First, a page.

Referring still to FIG. 3, x-y directional control signals are generated by lateral movement of handle 49, which causes the support member 48 to pivot about one of the latches 43 on the distal end 42 of one of the latch arms 41, compressing the elastomeric member 44 until the continuous loop or contact ring 59 bears against one of the contacts 35. Note that for handle movement in some directions, two latches 43 may act as pivot points simultaneously. Further, when the handle 49 is moved in a direction substantially opposite one of the latch arms 41, it is possible for the ring 59 to bridge two contacts 35 across one of the platforms 33, as the platforms 33 are recessed below canted surfaces 35. Thus, in the embodiment shown, eight different signal combinations are possible. Where only four signals are desired, as for movement strictly in x-y directions, platforms 33 would be raised above canted surfaces 35 to preclude the possibility of bridging two contacts 34 simultaneously.

FIG. 3 also depicts the operation of plunger 51 to best advantage. Pressure brought to bear against first end 52 causes second or ball end 53 to bear on concave surface 25 of contact 24, which causes brim 26 to contact brim 18 to close a circuit. This action is achieved most readily by gripping the handle 49 with a clenched hand and bearing on the firing button 52 with the thumb. When thumb pressure is removed, the resilient action of second elastomeric member 21 will break the circuit. Note that the plunger 52 may be operated regardless of the orientation of handle 59, and thus would be especially useful in an electronic game where, for example, the x-y directional control would be used for evasive or tactical maneuvers while the plunger 51 would be used as a "firing button" to discharge rockets or the like toward the enemy.

FIGS. 4 and 4A depict the frst contact means or contacts 34 in plan and section respectively. The canted surfaces 35, in combination with the octagonal shape, have been found to effect a sliding or wiping action when contacted by second contact means or loop 59 (FIGS. 5 and 5A). The posts 36 are cast through the base 28 and serve to anchor the contacts 34 thereto as well as a complete electrical circuit between the canted surfaces 35 and the contact tabs 37. FIGS. 5 and 5A depict the second contact means or continuous octagonal loop 59 in plan and section respectively. Studs 60 are cast into like profiled recesses in the cap or support member 48 (FIGS. 1, 2 and 3), and through post 62 provides positive anchoring in addition to completing an electrical circuit between rounded surface 63 and contact tab 61. The rounded surface 63 helps effect a good wiping action between contact 59 and contacts 34. Zinc is the preferred metal for these contacts as it is possible to die cast zinc into nylon by known processes, and further is somewhat soft to facilitate the wiping action.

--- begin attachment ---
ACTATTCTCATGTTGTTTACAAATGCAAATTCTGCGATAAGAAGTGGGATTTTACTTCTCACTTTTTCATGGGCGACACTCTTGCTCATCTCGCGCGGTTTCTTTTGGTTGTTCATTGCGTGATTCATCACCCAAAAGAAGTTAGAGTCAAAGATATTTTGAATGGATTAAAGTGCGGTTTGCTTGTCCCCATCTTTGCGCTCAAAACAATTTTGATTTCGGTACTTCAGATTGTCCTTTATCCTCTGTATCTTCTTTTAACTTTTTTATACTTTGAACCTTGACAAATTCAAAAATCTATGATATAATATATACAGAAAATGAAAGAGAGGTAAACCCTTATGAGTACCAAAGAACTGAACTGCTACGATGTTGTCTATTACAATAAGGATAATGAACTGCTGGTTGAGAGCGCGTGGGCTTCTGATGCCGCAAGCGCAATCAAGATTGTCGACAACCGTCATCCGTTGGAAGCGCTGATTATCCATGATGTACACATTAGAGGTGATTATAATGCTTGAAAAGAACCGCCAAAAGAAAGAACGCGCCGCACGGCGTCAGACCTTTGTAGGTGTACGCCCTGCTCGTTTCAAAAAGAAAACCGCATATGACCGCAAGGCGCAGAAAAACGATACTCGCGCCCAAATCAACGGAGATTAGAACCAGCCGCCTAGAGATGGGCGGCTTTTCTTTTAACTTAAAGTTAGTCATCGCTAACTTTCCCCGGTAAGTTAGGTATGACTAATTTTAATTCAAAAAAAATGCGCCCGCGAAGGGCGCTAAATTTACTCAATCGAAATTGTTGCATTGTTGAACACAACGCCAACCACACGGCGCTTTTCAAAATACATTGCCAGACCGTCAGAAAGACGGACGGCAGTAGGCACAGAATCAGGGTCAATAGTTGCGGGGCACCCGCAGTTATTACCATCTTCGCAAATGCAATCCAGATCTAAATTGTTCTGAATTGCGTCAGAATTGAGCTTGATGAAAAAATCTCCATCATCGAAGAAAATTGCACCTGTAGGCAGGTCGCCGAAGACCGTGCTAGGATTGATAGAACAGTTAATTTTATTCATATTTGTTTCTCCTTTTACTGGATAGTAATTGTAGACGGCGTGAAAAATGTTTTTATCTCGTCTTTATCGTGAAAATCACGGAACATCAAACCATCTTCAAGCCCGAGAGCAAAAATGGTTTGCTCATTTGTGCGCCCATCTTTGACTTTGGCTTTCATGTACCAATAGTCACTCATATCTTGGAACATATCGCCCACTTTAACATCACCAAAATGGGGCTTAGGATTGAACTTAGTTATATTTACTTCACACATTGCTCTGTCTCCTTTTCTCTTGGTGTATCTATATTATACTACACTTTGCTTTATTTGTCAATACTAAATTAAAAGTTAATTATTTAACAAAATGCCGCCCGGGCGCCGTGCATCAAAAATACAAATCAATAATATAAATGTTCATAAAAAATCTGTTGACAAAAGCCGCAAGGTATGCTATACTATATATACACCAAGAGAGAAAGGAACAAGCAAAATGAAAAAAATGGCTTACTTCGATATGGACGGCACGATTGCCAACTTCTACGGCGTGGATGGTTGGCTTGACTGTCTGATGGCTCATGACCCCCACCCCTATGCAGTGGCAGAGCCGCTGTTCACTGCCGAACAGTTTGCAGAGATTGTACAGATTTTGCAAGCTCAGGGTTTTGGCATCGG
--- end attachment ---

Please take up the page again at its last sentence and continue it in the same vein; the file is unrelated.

The foregoing description is exemplary and not intended to limit the scope of the claims which follow.

Citations de brevets
Brevet cité Date de dépôt Date de publication Déposant Titre
US2686233 *9 août 195210 août 1954Guardian Electric Mfg CoMultiple position switch
US2857485 *24 oct. 195621 oct. 1958Martin CoMulti-position electrical switch
US2863010 *27 avr. 19562 déc. 1958Riedl Alfred JMultiple electric switches
US3005055 *8 oct. 195717 oct. 1961Bell Telephone Labor IncTilting dial circuit selector
US4029915 *3 déc. 197514 juin 1977Hoshidenkoseizo Kabushiki KaishaMiniaturized calculator keyboard switch assembly having universally pivoted key actuators
US4124787 *11 mars 19777 nov. 1978Atari, Inc.Joystick controller mechanism operating one or plural switches sequentially or simultaneously
US4172972 *20 avr. 197830 oct. 1979Stackpole Components CompanyLow cost miniature caseless slide-action electric switch having stiffened base member
US4297542 *19 déc. 197927 oct. 1981Shumway Anthony GFolded circuit switch apparatus having multiple contacts
US4319099 *22 janv. 19819 mars 1982Atari, Inc.Dome switch having contacts offering extended wear
Citations hors brevets